PFA Revives “Gentlemen Prefer Blondes”

by Steed Dropout
April 30, 2012


Fresh from New York’s Film Forum, which recently revived 1953’s “Gentlemen Prefer Blondes”, Pacific Film Archive has procured a film-can of celebrity cans, if you know what I mean about Marilyn Monroe and Jane Russell, the two hootest broads from the 40s-50s Hollywood dream factory. (on DVD)

Wanting to compare my reception to a ’53 film that had bored me, at 14, I vowed to see duo sultresses do their Betty and Veronica act as I had seen them sixty years ago.

After seeing the film anew Tuesday night from the eyes of a film bluff who has been a film history student for two decades, I could not fully recall my 14 year-old’s reaction.

So after the film, I interviewed a 13 year-old who was in attendance with his mothers. The kid, as I will call him, was years ahead of me. My 14 years old was closer to the kid’s eight-year-old brother who played with his cell-phone during the film, and called the film way boring.

I would have eagerly played with a ’53 cell phone during my 1953 viewing.

But the 13 year-old at PFA saw Monroe as funny, and sexy, and greatly enjoyed the film. We all agreed that Jane Russell, who died at 89 last year was manly-big. She married a famous football player, and is seen flirting with athletes in this Howard Hawk’s film.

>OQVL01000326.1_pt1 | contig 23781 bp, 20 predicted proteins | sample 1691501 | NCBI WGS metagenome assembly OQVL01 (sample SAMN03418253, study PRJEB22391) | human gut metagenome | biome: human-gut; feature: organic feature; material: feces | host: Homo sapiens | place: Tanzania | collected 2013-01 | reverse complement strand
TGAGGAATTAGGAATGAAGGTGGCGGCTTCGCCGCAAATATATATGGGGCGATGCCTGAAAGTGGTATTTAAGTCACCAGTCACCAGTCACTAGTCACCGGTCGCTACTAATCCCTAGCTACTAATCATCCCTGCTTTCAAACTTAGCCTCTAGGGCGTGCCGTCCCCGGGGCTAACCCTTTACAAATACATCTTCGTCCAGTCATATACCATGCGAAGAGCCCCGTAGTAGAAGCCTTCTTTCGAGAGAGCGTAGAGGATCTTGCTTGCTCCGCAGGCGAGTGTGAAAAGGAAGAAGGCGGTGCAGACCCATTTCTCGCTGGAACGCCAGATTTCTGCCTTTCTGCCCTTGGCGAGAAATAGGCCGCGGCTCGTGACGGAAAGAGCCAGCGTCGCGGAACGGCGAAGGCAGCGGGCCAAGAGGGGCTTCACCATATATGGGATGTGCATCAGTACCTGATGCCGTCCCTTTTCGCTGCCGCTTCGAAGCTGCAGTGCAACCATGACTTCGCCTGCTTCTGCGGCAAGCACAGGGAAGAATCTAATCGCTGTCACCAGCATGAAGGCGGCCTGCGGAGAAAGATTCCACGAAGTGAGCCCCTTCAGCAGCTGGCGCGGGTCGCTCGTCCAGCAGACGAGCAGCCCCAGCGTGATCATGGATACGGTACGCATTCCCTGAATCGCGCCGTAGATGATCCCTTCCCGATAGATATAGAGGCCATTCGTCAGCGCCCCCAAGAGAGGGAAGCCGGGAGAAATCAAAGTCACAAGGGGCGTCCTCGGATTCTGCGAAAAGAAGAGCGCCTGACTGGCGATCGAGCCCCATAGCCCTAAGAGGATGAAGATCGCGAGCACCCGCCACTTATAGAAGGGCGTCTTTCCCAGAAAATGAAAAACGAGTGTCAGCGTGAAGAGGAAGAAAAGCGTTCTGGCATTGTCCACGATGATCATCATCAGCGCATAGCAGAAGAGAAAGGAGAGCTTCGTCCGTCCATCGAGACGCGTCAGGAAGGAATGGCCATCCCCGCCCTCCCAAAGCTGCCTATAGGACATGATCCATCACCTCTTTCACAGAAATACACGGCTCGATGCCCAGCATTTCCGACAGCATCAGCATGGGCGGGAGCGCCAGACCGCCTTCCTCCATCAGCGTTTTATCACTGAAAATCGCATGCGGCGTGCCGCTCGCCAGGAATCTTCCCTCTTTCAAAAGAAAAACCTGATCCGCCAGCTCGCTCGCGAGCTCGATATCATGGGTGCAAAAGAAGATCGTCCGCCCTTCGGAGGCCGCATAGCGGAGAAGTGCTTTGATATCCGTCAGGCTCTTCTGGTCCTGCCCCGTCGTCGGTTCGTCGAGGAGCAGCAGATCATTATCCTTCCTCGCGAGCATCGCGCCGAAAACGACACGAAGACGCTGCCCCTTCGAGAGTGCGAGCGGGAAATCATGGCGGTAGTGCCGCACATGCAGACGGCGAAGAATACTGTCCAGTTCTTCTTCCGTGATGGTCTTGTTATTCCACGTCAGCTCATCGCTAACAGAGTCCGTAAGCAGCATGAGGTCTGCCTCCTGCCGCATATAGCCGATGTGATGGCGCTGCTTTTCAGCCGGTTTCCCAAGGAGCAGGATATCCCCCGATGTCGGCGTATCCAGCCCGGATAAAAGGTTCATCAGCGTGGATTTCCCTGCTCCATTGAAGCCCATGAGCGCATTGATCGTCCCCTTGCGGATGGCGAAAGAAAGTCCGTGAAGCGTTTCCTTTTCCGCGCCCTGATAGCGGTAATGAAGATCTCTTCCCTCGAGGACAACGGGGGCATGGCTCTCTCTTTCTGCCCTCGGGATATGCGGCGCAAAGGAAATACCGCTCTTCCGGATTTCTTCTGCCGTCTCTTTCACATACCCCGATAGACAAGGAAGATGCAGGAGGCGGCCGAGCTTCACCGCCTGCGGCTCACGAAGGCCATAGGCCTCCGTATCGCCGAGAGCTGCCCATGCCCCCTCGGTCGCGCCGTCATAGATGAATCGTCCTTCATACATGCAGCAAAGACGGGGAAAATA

She says, in character, that she has never worked out in a gym, but we wonder.

And oh yes, the kid found both stars hot — as I had not. I was a Doris Day man, a thinking boy’s sexist-voyeur — “Once, I had a secret love….”

As I explained to my new after-film friends, I wouldn’t/couldn’t physically kick Russell out of bed. She could have crushed me like a cigarette butt.

Russell gets most of co-screenwriter Anita Loos’s best gags, as funny here as she was opposite Bob Hope (1948) in “Paleface” flicks (and 1952).

Athlete to Russell: “I’m a four-letterman.” Russell: “I wonder which letters.”

But the Monroe legend was on the move. When leaving for a cruise, she calls down to her rich, homely boyfriend — “bye lover.” The look of sincere regret on Monroe’s face, might be her epitaph. “Bye lover” — to all us adolescents.

It’s uncanny how well Gentlemen supports the Monroe legend — dumb blonde “willing to learn.” When Marilyn says “happiness is not fun,” Russell responds, “that baffles me,” as “My Friend Irma,” (1948) baffled her girlmance partner, another Jane.

After yet another blatant Monroe flirtation, Russell, wearily snaps, “aw honey lay off.” Russell is the glue that holds an often frenzied production together, with her earthy preference for love over money, and sense over nonsense. Loos has supplied killer lines. Russell on Monroe: “half-sweet and half acid.”

At fourteen and at the peak of sophomoric, I wasn’t entertained by anyone in Gentlemen, except for Charles Coburn, everyone’s beloved grandfather figure.

in ’53, the film’s obvious parodic aspects just seemed dumb. Monroe parodies Monroe; Russell, in a blonde wig, parodies Monroe; Hawks, who reportedly considered Monroe a dumb-blonde, parodies Monroe, and Russell parody’s the Russell sex-image — the whole production was early camp, lost on my teenage earnestness.

In a sense, Genetlemen is a parody of musical films, as is “Singing in the Rain,” ’52.

George Foghorn (for his foghorn voice) Winslow, seven-years-old, did a cameo as a wealthy pick-up artist, drawing a Monroe mock-shocked take on the kid’s come-on.

Sex titillation, the early sex-revolution after-the-pill hyper-sexuality, and post World War II feminism — forced back into American kitchens — all parallel, and inform Gentlemen.